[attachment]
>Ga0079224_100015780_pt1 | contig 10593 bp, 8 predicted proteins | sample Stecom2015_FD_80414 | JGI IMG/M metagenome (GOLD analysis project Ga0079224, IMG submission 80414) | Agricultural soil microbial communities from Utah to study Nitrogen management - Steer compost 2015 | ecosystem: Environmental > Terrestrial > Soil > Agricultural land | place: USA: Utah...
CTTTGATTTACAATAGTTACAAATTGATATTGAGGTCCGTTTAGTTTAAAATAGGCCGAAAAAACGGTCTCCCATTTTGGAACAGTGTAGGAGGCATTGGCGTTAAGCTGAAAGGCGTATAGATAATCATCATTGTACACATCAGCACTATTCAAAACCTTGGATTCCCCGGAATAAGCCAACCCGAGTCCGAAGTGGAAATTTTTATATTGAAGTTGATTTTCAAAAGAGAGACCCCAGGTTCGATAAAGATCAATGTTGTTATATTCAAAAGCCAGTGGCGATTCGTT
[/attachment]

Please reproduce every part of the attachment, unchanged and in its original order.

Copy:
>Ga0079224_100015780_pt1 | contig 10593 bp, 8 predicted proteins | sample Stecom2015_FD_80414 | JGI IMG/M metagenome (GOLD analysis project Ga0079224, IMG submission 80414) | Agricultural soil microbial communities from Utah to study Nitrogen management - Steer compost 2015 | ecosystem: Environmental > Terrestrial > Soil > Agricultural land | place: USA: Utah...
CTTTGATTTACAATAGTTACAAATTGATATTGAGGTCCGTTTAGTTTAAAATAGGCCGAAAAAACGGTCTCCCATTTTGGAACAGTGTAGGAGGCATTGGCGTTAAGCTGAAAGGCGTATAGATAATCATCATTGTACACATCAGCACTATTCAAAACCTTGGATTCCCCGGAATAAGCCAACCCGAGTCCGAAGTGGAAATTTTTATATTGAAGTTGATTTTCAAAAGAGAGACCCCAGGTTCGATAAAGATCAATGTTGTTATATTCAAAAGCCAGTGGCGATTCGTT